# Simple capacitor question

Discussion in 'Homework Help' started by c1rcu1ts, Nov 12, 2013.

1. ### c1rcu1ts Thread Starter Member

Oct 19, 2013
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0
why do we need a resistor when charging a capacitor?

2. ### MrChips Moderator

Oct 2, 2009
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Depends. Your question is not clear. What is your application? Show us a circuit.
One does not usually charge a capacitor just for the sake of charging a capacitor except perhaps in a laboratory experiment.

A capacitor has many other useful functions in an electronic circuit, the least of which is just to put a charge in it.

3. ### c1rcu1ts Thread Starter Member

Oct 19, 2013
62
0
Application is just to charge a capacitor. (for my understanding)

Just wondering why in all of the circuits i have seen, they always put a resistor in series with the capacitor. In the charging equation V = Vo[1-e-(t/RC)] why not just put R = 0.
e-(t/RC) would eventually become 0 and Vo[1-0] = V (100% charged).

Basically why not just a capacitor and voltage source in series rather than a voltage source, resistor and capacitor in series.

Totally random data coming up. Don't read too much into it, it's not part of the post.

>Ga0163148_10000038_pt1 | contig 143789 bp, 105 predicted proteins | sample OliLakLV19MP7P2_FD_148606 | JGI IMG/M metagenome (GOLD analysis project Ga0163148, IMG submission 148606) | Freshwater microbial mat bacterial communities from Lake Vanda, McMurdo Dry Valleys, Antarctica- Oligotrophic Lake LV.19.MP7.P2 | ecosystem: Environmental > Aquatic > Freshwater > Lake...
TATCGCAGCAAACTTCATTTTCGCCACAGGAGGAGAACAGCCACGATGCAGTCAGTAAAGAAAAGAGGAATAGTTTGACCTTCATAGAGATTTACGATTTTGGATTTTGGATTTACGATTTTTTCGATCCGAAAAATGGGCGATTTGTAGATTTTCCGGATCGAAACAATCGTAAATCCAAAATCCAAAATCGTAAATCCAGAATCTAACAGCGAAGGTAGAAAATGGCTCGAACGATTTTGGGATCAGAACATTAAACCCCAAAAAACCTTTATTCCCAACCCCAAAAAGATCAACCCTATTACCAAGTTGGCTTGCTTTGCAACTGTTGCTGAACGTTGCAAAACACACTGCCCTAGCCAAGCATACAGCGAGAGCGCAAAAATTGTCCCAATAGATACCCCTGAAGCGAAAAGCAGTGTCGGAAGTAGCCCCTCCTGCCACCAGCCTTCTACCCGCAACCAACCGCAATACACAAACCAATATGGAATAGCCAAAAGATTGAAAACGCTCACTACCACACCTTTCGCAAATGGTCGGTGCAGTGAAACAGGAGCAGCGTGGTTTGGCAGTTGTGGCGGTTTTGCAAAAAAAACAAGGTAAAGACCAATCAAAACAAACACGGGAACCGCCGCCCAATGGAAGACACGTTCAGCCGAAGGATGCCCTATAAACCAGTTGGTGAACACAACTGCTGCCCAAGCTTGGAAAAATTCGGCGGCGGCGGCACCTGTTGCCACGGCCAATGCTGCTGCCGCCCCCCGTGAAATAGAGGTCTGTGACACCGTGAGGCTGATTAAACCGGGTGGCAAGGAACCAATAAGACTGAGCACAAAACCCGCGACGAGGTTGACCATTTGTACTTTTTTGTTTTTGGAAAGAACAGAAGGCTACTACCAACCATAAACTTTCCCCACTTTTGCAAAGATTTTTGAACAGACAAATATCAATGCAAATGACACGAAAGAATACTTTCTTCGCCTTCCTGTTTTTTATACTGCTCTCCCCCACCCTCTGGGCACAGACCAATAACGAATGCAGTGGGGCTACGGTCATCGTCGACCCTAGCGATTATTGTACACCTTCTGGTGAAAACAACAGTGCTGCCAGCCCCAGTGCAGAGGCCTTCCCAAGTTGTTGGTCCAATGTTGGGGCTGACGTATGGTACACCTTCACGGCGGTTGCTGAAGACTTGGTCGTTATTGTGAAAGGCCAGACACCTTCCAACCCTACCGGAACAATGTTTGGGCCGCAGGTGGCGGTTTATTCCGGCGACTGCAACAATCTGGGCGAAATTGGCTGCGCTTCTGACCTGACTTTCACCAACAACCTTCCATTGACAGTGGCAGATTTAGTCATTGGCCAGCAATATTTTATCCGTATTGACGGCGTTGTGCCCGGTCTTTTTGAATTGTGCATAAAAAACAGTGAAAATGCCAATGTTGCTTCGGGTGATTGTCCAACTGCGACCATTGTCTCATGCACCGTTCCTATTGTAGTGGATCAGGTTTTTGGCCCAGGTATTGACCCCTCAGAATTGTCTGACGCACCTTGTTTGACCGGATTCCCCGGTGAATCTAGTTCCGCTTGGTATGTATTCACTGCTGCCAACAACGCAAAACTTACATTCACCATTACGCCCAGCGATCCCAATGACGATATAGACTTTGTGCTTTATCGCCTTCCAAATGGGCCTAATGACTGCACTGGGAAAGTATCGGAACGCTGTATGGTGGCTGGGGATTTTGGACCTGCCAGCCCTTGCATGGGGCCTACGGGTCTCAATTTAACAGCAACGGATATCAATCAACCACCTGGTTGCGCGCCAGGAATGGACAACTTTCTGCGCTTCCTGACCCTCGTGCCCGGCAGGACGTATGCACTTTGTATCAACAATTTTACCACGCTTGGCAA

Last edited: Nov 12, 2013
4. ### MrChips Moderator

Oct 2, 2009
12,648
3,458
The RC circuits you see in the textbooks are for demonstrating the properties and behaviour of capacitors in an RC circuit.

You can connect the capacitor directly to a voltage source with no external resistor.

The exponential formula still applies but note that there is always a finite amount of resistance R in the circuit.

Hence the value RC still has some finite value. It is never zero. It means that the capacitor will reach full charge in a very short time.

But watch out. Calculate the peak current to the capacitor. You may be surprised how high it can be. A series resistor will lower the current.

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5. ### MrChips Moderator

Oct 2, 2009
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The main reason for having the resistor in an RC experiment is so that you can study the exponential rise and fall of the voltage on a voltmeter or oscilloscope.

Without the resistor the time-constant would be too short to observe even on a fast oscilloscope.

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6. ### c1rcu1ts Thread Starter Member

Oct 19, 2013
62
0
oh okay thaks

7. ### WBahn Moderator

Mar 31, 2012
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To limit the current to an acceptable level.

On paper, the lack of a resistor would result in an infinite current for an infinitesimal amount of time. In a real circuit, there will always be some parasitic resistance, if nothing else, but it may be low enough that the resulting currents are high enough to cause problems. If so, then additional actual resistance needs to be added. If not, then call it good.

Last edited: Nov 12, 2013

Oct 23, 2010
737
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You don't.